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Entertaining Your Guests In Style

If you’re like most brides, selecting a venue can be a daunting process, especially if you have very little notion about all the options available in your area and are not quite sure what to consider when finding your reception space.

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First of all, consider the date you actually have chosen. Did you pick a date in the middle of the summer — high season — or in the traditionally chilly time that has become more popular due to the great designs now available in the cold months? You both need to discuss what you want for your day: a hotel ballroom, a warehouse loft, a vintage barn or a swanky tent. Some of your choices may be limited due to weather if you’ve chosen a time period during the year that is not conducive to an unheated - or non-air conditioned — tent or barn. Sometimes those locations can be accommodating and can bring in either option if weather necessitates it, but you’ll have to weigh cost with practicality then. Once your date is selected, you’ll want to book a venue that matches the aesthetic you desire as well as your estimated guest list. It’s important to realize how quickly locations book in advance.

Many venues start to book two years out — so be sure to make inquiries early. You may also find it easier to select a time of year and, armed with several dates that work for your particular ceremony venue or church, go to the most popular and heavily booked locations with many options open instead of just a single date to try and match together. Or, you may not care so much about an exact venue as you do a particular caterer or service level. If that is the case, you’ll want to encompass all the properties covered by that vendor to better understand your options regarding room and capacity size as well as style.

Even if you are set with a single date, or you started a bit late and most of the locations you were considering are all booked up throughout the season, all is not entirely lost. There are many vendors, especially here in Veil Magazine, that have multiple locations with the same high level of service, food design and host in a variety of settings sure to fit with your wedding hopes in some manner. So while sometimes it is important to choose an interior vibe that best describes your personal style, when food or some other element is equally important to you, it can help to open your horizons to include other venues you may not have initially added to your list.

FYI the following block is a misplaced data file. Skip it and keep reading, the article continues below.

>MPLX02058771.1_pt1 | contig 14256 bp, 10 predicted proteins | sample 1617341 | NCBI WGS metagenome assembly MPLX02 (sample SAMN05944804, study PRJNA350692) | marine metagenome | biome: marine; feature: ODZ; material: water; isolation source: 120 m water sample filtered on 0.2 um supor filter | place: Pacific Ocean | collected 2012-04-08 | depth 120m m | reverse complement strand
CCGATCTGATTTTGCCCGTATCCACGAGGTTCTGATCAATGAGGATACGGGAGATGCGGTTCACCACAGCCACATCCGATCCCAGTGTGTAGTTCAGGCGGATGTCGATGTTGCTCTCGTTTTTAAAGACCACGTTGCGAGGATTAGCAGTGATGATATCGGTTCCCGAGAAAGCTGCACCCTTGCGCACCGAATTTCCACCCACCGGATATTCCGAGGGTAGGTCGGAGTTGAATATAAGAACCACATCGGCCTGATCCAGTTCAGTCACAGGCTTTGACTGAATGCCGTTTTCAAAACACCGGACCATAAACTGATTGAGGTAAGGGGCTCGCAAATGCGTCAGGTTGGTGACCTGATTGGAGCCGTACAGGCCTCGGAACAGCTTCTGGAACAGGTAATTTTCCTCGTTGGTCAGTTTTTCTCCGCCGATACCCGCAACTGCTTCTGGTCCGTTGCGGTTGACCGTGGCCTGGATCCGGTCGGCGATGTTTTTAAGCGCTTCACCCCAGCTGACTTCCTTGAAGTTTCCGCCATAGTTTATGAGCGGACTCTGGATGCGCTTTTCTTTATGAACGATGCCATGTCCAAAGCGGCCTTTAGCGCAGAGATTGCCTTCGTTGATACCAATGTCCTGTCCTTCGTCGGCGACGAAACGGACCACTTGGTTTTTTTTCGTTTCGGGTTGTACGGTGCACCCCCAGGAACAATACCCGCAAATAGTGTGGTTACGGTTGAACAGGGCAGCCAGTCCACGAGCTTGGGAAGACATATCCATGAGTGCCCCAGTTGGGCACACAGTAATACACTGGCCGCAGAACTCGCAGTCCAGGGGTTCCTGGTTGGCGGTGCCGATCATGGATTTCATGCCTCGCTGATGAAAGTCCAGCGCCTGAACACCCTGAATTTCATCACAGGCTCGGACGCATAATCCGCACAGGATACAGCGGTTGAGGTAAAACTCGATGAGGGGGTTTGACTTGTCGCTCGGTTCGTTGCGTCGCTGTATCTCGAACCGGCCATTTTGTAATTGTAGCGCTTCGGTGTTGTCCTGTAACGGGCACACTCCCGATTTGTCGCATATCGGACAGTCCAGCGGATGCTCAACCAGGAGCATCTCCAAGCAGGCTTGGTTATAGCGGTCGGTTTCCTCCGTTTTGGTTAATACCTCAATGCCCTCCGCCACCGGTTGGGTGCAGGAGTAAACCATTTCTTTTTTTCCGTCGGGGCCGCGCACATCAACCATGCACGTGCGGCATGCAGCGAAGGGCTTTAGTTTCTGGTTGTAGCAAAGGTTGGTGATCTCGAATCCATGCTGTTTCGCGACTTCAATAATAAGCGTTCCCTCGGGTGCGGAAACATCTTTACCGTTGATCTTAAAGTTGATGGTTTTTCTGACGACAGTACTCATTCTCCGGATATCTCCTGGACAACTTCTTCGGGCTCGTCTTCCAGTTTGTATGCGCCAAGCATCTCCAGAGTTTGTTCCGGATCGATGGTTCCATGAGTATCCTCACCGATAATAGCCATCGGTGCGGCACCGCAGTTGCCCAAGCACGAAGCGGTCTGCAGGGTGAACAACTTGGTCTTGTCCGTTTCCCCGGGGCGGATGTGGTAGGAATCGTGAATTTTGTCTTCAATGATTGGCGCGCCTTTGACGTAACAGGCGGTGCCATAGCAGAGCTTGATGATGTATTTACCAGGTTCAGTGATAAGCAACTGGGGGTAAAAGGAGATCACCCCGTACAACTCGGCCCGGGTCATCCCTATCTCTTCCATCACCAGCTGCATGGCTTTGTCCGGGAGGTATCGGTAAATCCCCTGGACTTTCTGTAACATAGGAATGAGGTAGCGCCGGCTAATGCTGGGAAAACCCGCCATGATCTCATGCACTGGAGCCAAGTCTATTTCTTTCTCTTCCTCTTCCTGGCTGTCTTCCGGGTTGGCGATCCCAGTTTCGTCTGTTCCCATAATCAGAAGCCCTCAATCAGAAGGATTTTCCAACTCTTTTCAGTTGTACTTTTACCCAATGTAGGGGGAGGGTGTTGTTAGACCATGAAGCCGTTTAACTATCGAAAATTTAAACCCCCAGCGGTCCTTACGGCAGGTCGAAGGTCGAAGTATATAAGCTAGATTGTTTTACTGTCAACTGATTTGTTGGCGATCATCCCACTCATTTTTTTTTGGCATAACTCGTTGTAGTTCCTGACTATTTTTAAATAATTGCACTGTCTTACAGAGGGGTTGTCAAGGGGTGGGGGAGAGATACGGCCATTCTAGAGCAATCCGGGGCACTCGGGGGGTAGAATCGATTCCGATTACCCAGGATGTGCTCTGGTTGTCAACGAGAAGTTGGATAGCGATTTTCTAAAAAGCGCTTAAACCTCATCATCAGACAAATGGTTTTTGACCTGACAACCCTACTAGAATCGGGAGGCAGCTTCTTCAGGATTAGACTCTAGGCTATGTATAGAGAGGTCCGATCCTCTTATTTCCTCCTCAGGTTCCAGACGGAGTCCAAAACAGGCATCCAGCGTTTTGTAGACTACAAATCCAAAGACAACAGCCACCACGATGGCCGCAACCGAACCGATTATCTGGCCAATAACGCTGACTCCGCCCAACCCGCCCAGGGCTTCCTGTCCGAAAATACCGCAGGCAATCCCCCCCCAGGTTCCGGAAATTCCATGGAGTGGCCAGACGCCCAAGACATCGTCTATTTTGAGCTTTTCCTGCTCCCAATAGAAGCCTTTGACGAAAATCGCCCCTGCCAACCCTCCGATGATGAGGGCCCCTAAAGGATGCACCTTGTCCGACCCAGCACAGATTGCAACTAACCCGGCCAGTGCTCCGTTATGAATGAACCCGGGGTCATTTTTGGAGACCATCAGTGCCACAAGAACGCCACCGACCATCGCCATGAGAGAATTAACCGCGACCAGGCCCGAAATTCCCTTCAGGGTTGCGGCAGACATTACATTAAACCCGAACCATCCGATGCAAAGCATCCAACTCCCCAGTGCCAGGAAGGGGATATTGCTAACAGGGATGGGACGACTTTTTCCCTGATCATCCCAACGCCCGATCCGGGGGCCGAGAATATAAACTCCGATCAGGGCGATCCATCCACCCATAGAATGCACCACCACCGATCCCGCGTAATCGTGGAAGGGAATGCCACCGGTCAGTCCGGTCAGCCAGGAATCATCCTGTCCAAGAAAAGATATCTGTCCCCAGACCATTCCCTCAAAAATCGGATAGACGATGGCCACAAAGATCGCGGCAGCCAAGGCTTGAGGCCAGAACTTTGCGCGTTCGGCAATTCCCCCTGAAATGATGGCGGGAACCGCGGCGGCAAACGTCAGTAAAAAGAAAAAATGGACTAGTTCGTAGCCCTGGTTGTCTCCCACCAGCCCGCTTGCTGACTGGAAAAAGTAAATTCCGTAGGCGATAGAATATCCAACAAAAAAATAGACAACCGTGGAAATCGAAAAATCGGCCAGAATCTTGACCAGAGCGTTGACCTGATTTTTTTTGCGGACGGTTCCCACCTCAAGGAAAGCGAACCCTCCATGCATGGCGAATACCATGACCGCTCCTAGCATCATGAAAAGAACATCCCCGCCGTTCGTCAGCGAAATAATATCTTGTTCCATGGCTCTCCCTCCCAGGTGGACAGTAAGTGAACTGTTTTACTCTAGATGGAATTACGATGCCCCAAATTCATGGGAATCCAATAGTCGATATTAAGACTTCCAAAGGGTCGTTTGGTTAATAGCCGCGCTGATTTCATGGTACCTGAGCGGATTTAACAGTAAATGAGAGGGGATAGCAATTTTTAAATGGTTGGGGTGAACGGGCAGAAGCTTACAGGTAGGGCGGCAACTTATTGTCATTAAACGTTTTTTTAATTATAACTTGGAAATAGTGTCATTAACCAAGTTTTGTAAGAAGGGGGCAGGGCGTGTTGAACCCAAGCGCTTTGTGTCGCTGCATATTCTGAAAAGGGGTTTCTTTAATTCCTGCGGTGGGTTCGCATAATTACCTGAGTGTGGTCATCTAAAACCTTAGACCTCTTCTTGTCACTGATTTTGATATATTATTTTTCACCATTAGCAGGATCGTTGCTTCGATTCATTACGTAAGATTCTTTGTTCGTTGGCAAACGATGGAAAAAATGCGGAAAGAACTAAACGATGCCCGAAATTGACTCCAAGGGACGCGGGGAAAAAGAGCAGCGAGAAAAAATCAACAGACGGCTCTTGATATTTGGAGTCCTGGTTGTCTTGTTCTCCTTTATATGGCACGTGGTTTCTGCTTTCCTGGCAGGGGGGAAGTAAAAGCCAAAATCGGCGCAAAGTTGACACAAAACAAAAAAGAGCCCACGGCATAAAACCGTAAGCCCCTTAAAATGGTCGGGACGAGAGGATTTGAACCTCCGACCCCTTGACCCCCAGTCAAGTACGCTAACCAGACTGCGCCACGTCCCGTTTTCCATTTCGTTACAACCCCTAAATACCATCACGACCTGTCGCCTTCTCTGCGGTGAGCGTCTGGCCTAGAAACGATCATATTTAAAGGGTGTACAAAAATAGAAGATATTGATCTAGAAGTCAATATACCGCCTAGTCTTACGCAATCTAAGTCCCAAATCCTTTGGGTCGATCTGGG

Remember, a reception is where you can get creative about your tastes and offer up dishes that can be a memorable part of the evening. This is also an important part of your guests’ experience, beyond the venue surroundings itself. If you choose a location that can provide a culinary and gastronomic memory, it will be something guests remember for a long time.

Therefore, once your venue and caterer are selected, you will want to go over the type of service that you’ll be providing your guests.

Here’s a brief summary of your options:

Heavy Appetizers

This option for foodservice is best used for midday events, morning brunches or cocktail receptions. A combination of stationary food items and passed or experiential appetizers is the likely route to ensure guests have time and opportunity to get some food in their belly. Because alcohol is usually part of the event, you’ll want to emphasis having food with a bit of weight using meats and breads as well as considering vegetarian dishes as well. You can liven this up with appetizers that match your theme, colors, or even are presented in unique ways, such as on acrylic trays or in ice shooters.

Buffet

While this is another more informal way to feed your guests, you need never worry about guests being hungry later, as everyone can fill their plates with however much food they think they need. You can also create a very familiar, cozy environment with guests getting served in a ‘family style’ way at each table, which is a step up from the traditional long buffet line but still allows for bulk food options. There isa myth that buffets can be less expensive than a plated meal, but that is not true. Buffets require extra amounts of food to be bought by your caterer to ensure that they don’t run out as people fill their own plates and portion sizes cannot be controlled.

Carving Stations

This is truly a culinary experience for your guests — getting to select, point and watch as their food is being cut and served. Carving stations do not even need to be confined to meat. You can have potato bar stations, pasta bars, sautéed vegetable and seafood bars, or even an omelette bar if you’re hosting a brunch reception. Carving stations tend to end quicker, so while this is a buffet type of serving style, be sure that your guests are aware that there is an end time to the food being available.

Small Plates

A classy step up from carving stations and ‘help yourself’ bars, small plates are exactly what they sound like: small plates of pre-served food